Country

Togo

Explore historical and projected climate data, climate data by sector, impacts, key vulnerabilities and what adaptation measures are being taken. Explore the overview for a general context of how climate change is affecting Togo.

Current Climate Climatology

This page presents Togo's climate context for the current climatology, 1991-2020, derived from observed, historical data. Information should be used to build a strong understanding of current climate conditions in order to appreciate future climate scenarios and projected change. You can visualize data for the current climatology through spatial variation, the seasonal cycle, or as a time series. Analysis is available for both annual and seasonal data. Data presentation defaults to national-scale aggregation, however sub-national data aggregations can be accessed by clicking within a country, on a sub-national unit.  Other historical climatologies can be selected from the Time Period dropdown list. Data for  specific coordinates can be downloaded for in the Data Download page.

Observed, historical data is produced by the Climatic Research Unit (CRU) of University of East Anglia. Data is presented at a 0.5º x 0.5º (50km x 50km) resolution.

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Climate Data Historical

Togo’s climate varies from tropical to savanna. The southern part of the country is humid, with average annual temperature of 27°C. In the north, temperature fluctuations are greater - 17°C - 41°C.  Rainfall in the south of the country comes in the form of two seasons: the first between mid-March to late July and the second between early September to early mid-November. The dry desert winds of the Harmattan blow south from the northeast, which brings with it cool dry weather between November and March; periodic droughts occur in the north of the country.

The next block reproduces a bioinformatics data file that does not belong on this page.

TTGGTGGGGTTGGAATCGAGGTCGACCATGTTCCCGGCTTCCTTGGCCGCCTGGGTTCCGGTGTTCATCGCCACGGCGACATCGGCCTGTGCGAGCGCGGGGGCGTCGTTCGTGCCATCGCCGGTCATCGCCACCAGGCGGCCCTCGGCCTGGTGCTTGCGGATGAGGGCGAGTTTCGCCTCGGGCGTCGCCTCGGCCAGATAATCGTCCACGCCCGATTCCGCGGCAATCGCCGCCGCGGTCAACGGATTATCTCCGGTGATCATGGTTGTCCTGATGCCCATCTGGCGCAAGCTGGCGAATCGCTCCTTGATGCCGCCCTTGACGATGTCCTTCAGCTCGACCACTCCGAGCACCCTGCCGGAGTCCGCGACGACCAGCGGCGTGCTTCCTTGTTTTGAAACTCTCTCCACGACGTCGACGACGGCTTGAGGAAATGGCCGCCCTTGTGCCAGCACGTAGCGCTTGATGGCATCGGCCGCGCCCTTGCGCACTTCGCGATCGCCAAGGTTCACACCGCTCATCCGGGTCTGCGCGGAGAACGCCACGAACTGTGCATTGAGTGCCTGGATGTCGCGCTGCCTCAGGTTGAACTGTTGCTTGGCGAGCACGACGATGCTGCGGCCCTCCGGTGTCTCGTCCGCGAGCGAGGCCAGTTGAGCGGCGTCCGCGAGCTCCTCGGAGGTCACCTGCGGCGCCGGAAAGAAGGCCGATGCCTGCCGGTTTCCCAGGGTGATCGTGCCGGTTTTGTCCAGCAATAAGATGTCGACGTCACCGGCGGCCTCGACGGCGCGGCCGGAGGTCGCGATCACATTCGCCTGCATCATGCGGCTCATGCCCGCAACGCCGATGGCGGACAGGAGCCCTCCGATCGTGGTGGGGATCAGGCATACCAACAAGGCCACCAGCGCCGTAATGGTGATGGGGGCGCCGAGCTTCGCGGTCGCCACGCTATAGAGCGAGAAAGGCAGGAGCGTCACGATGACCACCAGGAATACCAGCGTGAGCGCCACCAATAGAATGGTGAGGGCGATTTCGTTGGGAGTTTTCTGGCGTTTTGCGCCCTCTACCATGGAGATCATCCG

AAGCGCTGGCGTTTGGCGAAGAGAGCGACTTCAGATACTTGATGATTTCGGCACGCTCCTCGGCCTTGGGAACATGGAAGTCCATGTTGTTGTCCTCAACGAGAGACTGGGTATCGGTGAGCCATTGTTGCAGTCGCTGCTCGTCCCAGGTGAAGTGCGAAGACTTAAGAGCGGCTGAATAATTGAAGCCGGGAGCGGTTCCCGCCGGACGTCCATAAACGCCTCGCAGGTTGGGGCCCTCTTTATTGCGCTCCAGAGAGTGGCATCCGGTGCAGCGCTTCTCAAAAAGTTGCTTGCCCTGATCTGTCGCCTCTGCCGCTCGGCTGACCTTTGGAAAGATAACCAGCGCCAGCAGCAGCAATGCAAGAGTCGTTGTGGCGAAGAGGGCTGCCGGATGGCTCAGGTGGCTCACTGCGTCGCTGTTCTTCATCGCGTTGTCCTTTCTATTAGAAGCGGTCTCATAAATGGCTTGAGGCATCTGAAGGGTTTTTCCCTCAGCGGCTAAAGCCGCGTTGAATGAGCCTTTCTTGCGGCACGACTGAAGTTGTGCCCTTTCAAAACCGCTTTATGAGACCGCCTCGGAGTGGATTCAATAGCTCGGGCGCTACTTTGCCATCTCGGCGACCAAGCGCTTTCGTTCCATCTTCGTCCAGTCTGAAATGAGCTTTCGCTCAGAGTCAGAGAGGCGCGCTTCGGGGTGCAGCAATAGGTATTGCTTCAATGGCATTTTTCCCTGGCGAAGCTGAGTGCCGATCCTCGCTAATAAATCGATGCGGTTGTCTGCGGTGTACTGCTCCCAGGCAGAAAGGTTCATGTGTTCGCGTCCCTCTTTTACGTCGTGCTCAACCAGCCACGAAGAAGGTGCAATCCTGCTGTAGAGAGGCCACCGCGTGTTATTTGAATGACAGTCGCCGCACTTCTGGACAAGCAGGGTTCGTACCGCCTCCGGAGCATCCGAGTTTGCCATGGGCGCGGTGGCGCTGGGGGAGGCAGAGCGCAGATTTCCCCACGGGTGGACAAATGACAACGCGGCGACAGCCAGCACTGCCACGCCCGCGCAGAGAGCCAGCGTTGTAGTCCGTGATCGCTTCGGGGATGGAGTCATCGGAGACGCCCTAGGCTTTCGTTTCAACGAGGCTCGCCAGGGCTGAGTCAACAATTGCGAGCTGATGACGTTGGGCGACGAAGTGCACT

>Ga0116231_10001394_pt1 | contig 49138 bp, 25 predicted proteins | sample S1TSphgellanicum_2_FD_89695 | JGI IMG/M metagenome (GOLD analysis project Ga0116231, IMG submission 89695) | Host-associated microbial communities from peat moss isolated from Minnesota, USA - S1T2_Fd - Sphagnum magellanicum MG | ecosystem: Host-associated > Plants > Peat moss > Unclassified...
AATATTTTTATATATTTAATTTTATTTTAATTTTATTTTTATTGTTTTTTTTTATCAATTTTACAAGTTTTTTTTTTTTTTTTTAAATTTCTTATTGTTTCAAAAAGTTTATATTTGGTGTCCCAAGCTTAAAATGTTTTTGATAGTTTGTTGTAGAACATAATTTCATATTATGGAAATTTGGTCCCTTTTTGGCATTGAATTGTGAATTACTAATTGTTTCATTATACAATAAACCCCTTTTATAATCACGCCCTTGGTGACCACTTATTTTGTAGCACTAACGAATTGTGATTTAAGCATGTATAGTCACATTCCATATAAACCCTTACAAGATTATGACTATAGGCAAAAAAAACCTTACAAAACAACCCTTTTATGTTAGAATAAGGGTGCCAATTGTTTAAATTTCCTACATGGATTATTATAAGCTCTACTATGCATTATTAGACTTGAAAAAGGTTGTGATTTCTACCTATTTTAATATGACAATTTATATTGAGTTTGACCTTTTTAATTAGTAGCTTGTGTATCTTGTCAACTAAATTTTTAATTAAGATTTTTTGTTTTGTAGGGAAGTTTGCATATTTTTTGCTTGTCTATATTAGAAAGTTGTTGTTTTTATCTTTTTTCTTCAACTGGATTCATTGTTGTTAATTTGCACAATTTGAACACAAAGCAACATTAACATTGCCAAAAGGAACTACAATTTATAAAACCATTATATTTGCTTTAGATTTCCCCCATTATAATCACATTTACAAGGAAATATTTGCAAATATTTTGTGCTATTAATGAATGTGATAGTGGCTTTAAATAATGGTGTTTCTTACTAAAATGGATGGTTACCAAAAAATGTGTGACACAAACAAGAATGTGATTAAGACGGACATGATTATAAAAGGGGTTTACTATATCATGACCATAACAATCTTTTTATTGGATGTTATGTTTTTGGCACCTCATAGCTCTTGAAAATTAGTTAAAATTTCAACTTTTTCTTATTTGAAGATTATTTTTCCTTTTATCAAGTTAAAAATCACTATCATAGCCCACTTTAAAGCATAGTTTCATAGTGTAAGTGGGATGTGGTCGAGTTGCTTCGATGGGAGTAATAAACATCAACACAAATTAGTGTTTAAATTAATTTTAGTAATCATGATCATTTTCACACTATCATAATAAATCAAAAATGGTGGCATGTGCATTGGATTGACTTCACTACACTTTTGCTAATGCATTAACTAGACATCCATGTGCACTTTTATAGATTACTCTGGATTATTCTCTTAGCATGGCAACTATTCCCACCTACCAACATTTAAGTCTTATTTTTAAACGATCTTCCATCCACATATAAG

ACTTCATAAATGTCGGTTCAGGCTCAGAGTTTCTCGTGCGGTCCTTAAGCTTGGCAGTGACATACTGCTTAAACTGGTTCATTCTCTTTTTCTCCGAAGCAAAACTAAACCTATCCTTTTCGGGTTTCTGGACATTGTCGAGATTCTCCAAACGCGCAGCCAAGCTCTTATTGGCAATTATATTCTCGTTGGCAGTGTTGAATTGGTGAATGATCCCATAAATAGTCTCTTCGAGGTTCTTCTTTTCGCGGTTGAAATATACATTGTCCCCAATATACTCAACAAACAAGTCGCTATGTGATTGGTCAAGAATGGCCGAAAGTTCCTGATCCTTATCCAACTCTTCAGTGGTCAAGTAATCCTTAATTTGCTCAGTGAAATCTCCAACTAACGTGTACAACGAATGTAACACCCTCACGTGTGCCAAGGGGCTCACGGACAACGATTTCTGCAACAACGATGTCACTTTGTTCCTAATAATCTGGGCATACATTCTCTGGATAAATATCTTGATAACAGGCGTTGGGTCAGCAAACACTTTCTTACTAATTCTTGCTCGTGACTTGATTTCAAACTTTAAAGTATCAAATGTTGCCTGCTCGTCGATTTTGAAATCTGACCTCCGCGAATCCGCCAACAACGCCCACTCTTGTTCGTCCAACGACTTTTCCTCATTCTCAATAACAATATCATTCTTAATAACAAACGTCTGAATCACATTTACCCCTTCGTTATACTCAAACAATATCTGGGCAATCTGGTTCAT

Temperature

  • Togo is characterized by high temperatures and mean annual temperature has increased by 1.1°C since 1960, at an average rate of 0.24°C per decade. 
  • Rates of increase have been most pronounced from April to June, with the northern region of the country experiencing faster rates of temperature increase then the south.
  • From 1960 to 2003, the number of hot days increased by 15.5% with increases observed to occur most strongly from September to November. 
  • Heat waves have become common across all regions of the country, with significant impacts seen for livelihoods, human and animal health, and natural resources. 

Precipitation

  • Rainfall over Togo was particularly high in the 1960s and decreased to particularly low levels in the late 1970s and early 1980s, which causes an overall decreasing trend in the period 1960 to 2006, of an average 2.3 mm per month (2.4%) per decade. 
  • An increase in heavy rainfall events was not observed during this period.  

 

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